Flight 19 - The 'Lost Patrol' Content from the guide to life, the universe and everything

Flight 19 - The 'Lost Patrol'

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A WWII pilot surrounded by a glowing triangle.

Lots of people heard the spooky story about Flight 19, the so-called 'Lost Patrol', when five fully-manned planes vanished from out of the blue in the - insert Twilight Zone theme here - Bermuda Triangle. Never heard of this? Well, here comes a small compilation including some of the most common theories around this story1:

The 'Bermuda Triangle' Version

On 5 December, 1945, a sunny day, five fully equipped and thoroughly checked planes depart from Naval Air Station Fort Lauderdale, Florida, on a patrol mission. All pilots are highly experienced. Suddenly, the formation loses radio contact with the ground station - as if their radios are being jammed. The conversation between the pilots, however, can be followed from the ground station. The pilots sound confused, and seem to have lost the orientation. One of the crew is heard saying 'Everything looks strange, even the ocean.' Then after some more confusion the last message from 'The Lost Patrol' is heard: 'It looks like we are entering white water...we're completely lost.'

A few minutes later, a Mariner rescue airplane is sent to the last estimated position of Flight 19. It checks with the tower ten minutes after departure and is never heard from again. The Coast Guard and Navy fine-comb 700,000 square kilometres for five days and find calm sea, sunny skies and no wreckage or oil-films or anything. The Navy Board of Inquiry reports they are 'not able to even make a good guess'.

A Good Guess

Strange things happen. Coincidences happen. Strange coincidences happen. This story alone is obviously no evidence for alien abductions, supernatural sub-quantum-time-loop-fields or obscure Soviet technology. In the end it's all about how a story is being told, which bits get bent a bit and which bits get omitted. Readers who like to believe in supernatural conspiracy theories may want to skip the rest of this entry, because it is known in good detail what happened to Flight 19.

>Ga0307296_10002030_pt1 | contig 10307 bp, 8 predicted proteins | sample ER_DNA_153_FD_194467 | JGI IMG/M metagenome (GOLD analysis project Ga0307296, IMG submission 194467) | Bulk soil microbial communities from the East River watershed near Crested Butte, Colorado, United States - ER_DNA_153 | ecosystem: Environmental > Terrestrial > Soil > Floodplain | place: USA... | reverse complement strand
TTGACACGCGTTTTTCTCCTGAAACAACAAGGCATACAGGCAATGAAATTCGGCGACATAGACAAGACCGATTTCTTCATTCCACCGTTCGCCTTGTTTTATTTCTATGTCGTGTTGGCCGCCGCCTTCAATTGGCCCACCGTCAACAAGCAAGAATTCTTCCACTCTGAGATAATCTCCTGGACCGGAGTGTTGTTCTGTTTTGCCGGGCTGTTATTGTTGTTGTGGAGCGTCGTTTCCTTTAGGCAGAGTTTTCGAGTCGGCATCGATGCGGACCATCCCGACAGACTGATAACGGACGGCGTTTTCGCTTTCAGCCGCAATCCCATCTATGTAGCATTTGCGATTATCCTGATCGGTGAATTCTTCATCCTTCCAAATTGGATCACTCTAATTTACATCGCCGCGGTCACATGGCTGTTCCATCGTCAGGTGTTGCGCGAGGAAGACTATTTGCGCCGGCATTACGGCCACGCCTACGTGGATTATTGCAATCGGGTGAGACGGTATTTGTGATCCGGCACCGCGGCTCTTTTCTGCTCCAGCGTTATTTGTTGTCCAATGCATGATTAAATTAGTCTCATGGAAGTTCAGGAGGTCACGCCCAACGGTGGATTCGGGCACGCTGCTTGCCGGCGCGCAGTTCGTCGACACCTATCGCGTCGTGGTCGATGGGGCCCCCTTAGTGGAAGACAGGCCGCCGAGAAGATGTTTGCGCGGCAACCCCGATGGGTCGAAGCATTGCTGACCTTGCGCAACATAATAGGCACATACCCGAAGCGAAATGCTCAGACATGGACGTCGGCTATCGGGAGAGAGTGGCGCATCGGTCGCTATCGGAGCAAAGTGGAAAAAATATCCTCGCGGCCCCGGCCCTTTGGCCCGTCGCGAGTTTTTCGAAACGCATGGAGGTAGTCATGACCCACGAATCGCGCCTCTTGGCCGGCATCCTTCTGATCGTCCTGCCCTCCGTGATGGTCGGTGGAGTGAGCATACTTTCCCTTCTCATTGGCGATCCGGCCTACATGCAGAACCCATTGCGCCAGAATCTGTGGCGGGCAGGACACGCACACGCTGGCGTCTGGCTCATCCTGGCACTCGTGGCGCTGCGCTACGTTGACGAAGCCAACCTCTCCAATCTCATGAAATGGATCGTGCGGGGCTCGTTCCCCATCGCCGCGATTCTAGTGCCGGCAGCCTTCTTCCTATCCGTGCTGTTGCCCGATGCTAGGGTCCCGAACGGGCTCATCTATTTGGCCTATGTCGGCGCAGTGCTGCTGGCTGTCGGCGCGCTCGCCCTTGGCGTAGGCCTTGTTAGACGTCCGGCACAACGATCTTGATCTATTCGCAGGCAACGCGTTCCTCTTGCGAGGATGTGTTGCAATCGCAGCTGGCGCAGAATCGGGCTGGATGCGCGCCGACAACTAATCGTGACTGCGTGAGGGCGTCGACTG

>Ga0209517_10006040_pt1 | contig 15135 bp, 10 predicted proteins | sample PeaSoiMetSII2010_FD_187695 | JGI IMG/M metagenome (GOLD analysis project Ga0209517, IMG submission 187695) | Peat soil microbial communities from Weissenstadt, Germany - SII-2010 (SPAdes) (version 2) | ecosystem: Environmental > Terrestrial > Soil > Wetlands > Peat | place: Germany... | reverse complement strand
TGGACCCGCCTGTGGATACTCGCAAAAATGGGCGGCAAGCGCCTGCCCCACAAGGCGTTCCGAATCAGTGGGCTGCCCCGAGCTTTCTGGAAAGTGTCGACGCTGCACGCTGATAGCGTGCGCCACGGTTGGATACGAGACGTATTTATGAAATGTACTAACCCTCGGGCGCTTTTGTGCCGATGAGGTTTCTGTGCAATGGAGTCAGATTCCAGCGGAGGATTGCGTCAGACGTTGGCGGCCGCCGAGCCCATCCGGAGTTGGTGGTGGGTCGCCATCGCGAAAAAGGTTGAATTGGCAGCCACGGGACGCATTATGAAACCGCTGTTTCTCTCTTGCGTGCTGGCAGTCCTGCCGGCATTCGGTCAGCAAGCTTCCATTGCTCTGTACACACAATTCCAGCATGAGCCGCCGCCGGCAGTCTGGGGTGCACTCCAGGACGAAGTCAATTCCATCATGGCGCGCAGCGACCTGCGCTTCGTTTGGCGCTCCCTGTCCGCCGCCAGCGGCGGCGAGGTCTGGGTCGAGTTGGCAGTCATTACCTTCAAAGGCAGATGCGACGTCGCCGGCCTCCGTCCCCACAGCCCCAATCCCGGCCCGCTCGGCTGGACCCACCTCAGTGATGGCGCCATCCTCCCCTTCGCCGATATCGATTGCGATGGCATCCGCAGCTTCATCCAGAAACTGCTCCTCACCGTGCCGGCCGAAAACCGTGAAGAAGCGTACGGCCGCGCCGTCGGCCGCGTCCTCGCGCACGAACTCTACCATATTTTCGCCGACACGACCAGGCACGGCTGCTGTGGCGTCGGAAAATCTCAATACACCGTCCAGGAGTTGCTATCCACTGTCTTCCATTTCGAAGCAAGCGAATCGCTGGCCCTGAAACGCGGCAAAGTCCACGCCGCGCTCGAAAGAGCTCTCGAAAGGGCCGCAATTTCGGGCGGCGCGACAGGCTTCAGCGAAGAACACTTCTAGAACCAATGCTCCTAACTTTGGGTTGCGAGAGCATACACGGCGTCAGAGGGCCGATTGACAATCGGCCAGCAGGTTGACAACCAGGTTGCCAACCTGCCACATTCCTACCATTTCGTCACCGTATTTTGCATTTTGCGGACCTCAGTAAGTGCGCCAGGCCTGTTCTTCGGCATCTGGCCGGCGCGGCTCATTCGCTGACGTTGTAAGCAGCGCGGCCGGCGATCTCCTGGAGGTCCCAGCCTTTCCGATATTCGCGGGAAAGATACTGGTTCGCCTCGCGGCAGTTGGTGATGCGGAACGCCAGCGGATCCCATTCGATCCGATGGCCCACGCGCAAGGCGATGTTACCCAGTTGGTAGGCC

What's with this 'Bermuda Triangle'?

There are some regions around the globe where the magnetic field shows anomalies, so that a compass points some degrees away from magnetic north. This is a well-known and cartographed phenomenon known as compass variation. There are two regions where this effect is particularly pronounced, one of which is the area known as the 'Bermuda Triangle', southeast of the Florida peninsula2 (the other one is in the Chinese Sea). In this region the compasses point to 'true', or geographic north3.

There are many legends about mysterious catastrophes taking place in this region, or at least attributed to the 'Bermuda Triangle'. Depending on the author, the Bermuda Triangle can be any region in the northern Atlantic. Anyhow, most of the cases date from times before the advent of radio communications and satellite navigation. Usually, in these reports, a ship is lost without a trace or is found completely abandoned. It is also well-known that this region is effected by unstable weather patterns, and storms can build up in a matter of hours.

Flight 19's Flight Schedule

The flight's schedule was as follows:


  • (0) NAS Ft.Lauderdale. Depart 26°03'N 80°07'W heading 091 (T).

  • (1) Fly course 091 (T), 90km to Hen and Chickens Shoals (1)

  • (1) Bomb training. Turn Heading 346, fly course 117km to (2)

  • (2) Turn Heading 246, 193km to (3) then back to (0)

  • (4) Assumed wrong position

  • (5) Possible crash site

A map of the area

The weather on the 5 December, 1945 was certainly not excellent - it was cloudy with scattered rain showers. The visibility ranged from 16 to 19 km, and from 9 to 13 km in the rain showers. The sea was moderate to rough, the ground wind speeds ranged between 20 and 32 knots (40-60 km/h). Excluding the rainy bits, the weather was rated 'average' for this type of training mission. The weather got a lot worse towards the end of the day, and even worse in the following two days.